In the prospective invasive aspergillosis and compassionate use studies, there were 4 adult patients treated with CANCIDAS (50 mg/day) and cyclosporine for 2 to 56 days. None of these patients experienced increases in hepatic enzymes.
Given the limitations of these data, CANCIDAS and cyclosporine should only be used concomitantly in those patients for whom the potential benefit outweighs the potential risk. Patients who develop abnormal liver function tests during concomitant therapy should be monitored and the risk/benefit of continuing therapy should be evaluated.
Laboratory abnormalities in liver function tests have been seen in healthy volunteers and in adult and pediatric patients treated with CANCIDAS. In some adult and pediatric patients with serious underlying conditions who were receiving multiple concomitant medications with CANCIDAS, isolated cases of clinically significant hepatic dysfunction, hepatitis, and hepatic failure have been reported; a causal relationship to CANCIDAS has not been established. Patients who develop abnormal liver function tests during CANCIDAS therapy should be monitored for evidence of worsening hepatic function and evaluated for risk/benefit of continuing CANCIDAS therapy.
Carcinogenesis, Mutagenesis, Impairment of Fertility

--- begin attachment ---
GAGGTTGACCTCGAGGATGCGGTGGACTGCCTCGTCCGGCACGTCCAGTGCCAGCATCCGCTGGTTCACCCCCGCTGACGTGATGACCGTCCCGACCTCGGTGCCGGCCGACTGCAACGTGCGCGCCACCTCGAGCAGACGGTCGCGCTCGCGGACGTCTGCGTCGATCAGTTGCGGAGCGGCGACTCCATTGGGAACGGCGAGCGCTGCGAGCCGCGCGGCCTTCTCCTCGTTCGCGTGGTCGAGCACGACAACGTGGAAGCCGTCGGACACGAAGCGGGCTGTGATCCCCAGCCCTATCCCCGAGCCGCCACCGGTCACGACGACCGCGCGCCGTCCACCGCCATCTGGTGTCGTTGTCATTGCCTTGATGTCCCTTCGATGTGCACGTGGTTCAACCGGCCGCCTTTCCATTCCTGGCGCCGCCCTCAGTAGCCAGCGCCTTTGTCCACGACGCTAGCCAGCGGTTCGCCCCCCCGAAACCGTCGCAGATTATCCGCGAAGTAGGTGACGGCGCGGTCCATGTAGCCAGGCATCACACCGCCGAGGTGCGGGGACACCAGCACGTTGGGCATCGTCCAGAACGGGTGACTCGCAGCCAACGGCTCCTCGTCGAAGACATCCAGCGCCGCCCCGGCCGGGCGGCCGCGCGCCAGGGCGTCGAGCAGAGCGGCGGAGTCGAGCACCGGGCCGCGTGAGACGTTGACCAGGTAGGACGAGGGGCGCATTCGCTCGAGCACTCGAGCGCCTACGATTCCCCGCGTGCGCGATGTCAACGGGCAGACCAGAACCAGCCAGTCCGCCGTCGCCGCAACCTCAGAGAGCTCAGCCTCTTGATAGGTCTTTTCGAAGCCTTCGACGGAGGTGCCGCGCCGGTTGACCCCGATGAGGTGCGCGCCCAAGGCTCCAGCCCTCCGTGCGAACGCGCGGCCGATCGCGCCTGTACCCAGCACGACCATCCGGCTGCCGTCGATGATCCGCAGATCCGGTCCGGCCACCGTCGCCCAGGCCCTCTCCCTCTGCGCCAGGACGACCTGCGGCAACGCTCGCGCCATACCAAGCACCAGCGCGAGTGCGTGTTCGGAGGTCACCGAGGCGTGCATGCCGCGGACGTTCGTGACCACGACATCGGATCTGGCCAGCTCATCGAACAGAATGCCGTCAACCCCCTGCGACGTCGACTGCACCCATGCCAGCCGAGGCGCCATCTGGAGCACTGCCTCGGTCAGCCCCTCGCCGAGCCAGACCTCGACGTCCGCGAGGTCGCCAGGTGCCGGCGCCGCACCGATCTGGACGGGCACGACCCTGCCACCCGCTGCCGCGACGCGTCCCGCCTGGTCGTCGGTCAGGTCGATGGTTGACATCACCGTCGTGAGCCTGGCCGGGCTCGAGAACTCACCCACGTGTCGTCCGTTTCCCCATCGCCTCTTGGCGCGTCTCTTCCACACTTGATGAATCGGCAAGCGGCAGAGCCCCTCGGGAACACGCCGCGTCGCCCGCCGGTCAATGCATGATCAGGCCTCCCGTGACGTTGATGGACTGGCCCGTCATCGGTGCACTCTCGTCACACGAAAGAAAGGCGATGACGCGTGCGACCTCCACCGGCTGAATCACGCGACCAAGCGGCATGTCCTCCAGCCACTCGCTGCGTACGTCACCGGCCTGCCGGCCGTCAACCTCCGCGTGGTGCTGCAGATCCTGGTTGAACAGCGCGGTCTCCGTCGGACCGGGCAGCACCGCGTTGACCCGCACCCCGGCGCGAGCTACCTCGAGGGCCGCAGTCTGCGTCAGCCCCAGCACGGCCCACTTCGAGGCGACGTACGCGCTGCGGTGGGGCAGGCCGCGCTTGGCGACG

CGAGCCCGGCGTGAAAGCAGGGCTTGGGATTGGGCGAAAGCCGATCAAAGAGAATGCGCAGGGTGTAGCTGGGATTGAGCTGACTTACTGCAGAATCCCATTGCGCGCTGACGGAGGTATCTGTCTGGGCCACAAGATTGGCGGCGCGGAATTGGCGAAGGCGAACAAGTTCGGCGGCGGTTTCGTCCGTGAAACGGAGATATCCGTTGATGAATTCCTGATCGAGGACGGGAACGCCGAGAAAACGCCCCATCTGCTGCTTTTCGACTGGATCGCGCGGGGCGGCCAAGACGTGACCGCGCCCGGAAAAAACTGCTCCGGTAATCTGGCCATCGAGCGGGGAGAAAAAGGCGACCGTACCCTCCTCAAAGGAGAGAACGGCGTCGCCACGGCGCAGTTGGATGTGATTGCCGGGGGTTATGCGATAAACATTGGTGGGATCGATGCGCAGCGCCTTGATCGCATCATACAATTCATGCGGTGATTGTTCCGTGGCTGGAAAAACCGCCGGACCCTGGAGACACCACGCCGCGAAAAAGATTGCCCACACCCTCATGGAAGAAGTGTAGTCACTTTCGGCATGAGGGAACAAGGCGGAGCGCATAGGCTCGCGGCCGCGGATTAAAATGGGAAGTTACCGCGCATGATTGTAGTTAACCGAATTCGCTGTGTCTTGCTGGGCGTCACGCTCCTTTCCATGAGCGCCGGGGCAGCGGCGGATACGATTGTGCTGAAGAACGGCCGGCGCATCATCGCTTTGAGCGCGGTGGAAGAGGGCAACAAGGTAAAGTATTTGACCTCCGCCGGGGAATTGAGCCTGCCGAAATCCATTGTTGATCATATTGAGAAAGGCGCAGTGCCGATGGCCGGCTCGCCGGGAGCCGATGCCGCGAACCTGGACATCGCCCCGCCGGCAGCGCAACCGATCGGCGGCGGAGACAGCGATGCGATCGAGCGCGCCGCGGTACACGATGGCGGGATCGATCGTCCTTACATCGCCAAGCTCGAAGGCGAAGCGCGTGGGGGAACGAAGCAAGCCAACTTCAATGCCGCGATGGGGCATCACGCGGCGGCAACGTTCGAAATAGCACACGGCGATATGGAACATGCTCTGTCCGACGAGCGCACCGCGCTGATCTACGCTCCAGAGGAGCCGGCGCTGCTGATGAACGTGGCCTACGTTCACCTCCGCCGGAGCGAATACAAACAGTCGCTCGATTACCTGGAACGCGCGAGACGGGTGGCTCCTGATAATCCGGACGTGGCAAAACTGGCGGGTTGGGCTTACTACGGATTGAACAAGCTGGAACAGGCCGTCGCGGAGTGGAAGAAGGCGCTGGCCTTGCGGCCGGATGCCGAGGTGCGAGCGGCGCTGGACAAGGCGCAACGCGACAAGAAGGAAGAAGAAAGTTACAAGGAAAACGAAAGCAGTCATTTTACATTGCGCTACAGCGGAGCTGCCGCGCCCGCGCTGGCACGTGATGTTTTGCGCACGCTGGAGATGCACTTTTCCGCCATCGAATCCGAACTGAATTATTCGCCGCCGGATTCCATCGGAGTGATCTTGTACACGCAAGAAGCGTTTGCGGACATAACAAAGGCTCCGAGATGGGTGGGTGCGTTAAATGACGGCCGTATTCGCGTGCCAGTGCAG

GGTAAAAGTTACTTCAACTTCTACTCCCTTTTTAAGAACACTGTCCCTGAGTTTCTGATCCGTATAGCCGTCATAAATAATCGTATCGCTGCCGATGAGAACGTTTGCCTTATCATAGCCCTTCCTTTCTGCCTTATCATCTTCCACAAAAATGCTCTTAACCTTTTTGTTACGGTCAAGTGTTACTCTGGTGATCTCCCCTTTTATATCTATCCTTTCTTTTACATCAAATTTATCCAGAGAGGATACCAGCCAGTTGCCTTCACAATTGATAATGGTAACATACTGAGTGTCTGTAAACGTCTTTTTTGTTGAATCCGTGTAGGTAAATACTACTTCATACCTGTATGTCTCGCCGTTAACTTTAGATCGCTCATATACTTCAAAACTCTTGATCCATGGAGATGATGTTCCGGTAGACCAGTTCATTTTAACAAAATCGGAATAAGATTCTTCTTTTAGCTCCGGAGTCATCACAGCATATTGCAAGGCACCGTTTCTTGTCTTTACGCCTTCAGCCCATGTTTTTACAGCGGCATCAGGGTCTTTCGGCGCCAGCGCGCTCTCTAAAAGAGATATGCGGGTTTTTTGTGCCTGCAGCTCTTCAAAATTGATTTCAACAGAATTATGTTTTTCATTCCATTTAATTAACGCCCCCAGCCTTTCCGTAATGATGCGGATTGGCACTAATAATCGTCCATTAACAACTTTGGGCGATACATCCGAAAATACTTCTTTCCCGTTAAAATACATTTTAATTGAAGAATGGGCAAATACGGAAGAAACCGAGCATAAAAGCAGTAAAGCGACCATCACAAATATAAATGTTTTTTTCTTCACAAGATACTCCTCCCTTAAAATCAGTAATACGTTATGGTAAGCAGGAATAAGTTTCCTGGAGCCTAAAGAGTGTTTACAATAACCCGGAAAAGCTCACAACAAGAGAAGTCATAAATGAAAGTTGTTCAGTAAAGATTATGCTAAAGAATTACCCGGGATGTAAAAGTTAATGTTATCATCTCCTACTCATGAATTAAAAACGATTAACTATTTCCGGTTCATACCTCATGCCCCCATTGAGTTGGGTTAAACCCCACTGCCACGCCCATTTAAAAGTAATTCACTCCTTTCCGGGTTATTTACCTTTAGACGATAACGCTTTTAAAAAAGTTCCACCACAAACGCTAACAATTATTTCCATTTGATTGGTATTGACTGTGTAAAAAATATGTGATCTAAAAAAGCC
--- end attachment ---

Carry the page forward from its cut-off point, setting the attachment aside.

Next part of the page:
No long-term studies in animals have been performed to evaluate the carcinogenic potential of caspofungin.
Caspofungin did not show evidence of mutagenic or genotoxic potential when evaluated in the following in vitro assays: bacterial (Ames) and mammalian cell (V79 Chinese hamster lung fibroblasts) mutagenesis assays, the alkaline elution/rat hepatocyte DNA strand break test, and the chromosome aberration assay in Chinese hamster ovary cells. Caspofungin was not genotoxic when assessed in the mouse bone marrow chromosomal test at doses up to 12.5 mg/kg (equivalent to a human dose of 1 mg/kg based on body surface area comparisons), administered intravenously.
Fertility and reproductive performance were not affected by the intravenous administration of caspofungin to rats at doses up to 5 mg/kg. At 5 mg/kg exposures were similar to those seen in patients treated with the 70-mg dose.
Use In Specific Populations
Pregnancy Category C
There are no adequate and well-controlled studies with the use of CANCIDAS in pregnant women. In animal studies, caspofungin caused embryofetal toxicity, including increased resorptions, increased periimplantation loss, and incomplete ossification at multiple fetal sites. CANCIDAS should be used during pregnancy only if the potential benefit justifies the potential risk to the fetus.